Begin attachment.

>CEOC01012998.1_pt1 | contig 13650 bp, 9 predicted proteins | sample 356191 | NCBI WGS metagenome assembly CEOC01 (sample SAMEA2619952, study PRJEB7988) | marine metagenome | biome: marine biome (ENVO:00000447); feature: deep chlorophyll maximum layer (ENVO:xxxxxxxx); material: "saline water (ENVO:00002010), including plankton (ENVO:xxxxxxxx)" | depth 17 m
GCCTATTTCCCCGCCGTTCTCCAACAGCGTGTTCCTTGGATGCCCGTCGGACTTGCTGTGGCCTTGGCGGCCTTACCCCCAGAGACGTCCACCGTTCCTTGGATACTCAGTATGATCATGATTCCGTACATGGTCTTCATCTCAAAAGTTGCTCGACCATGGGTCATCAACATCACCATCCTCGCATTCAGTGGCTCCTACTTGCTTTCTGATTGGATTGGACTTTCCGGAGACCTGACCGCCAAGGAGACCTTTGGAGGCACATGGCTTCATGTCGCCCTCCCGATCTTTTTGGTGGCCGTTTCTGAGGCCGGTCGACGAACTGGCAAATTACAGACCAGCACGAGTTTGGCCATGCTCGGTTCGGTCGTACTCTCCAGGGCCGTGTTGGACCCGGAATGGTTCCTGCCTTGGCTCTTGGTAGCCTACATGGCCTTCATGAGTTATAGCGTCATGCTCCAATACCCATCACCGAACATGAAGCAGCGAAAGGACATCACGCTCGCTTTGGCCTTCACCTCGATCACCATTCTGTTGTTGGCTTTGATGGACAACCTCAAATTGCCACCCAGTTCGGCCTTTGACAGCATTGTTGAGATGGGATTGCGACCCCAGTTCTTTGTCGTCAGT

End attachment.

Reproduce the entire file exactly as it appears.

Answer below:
>CEOC01012998.1_pt1 | contig 13650 bp, 9 predicted proteins | sample 356191 | NCBI WGS metagenome assembly CEOC01 (sample SAMEA2619952, study PRJEB7988) | marine metagenome | biome: marine biome (ENVO:00000447); feature: deep chlorophyll maximum layer (ENVO:xxxxxxxx); material: "saline water (ENVO:00002010), including plankton (ENVO:xxxxxxxx)" | depth 17 m
GCCTATTTCCCCGCCGTTCTCCAACAGCGTGTTCCTTGGATGCCCGTCGGACTTGCTGTGGCCTTGGCGGCCTTACCCCCAGAGACGTCCACCGTTCCTTGGATACTCAGTATGATCATGATTCCGTACATGGTCTTCATCTCAAAAGTTGCTCGACCATGGGTCATCAACATCACCATCCTCGCATTCAGTGGCTCCTACTTGCTTTCTGATTGGATTGGACTTTCCGGAGACCTGACCGCCAAGGAGACCTTTGGAGGCACATGGCTTCATGTCGCCCTCCCGATCTTTTTGGTGGCCGTTTCTGAGGCCGGTCGACGAACTGGCAAATTACAGACCAGCACGAGTTTGGCCATGCTCGGTTCGGTCGTACTCTCCAGGGCCGTGTTGGACCCGGAATGGTTCCTGCCTTGGCTCTTGGTAGCCTACATGGCCTTCATGAGTTATAGCGTCATGCTCCAATACCCATCACCGAACATGAAGCAGCGAAAGGACATCACGCTCGCTTTGGCCTTCACCTCGATCACCATTCTGTTGTTGGCTTTGATGGACAACCTCAAATTGCCACCCAGTTCGGCCTTTGACAGCATTGTTGAGATGGGATTGCGACCCCAGTTCTTTGTCGTCAGT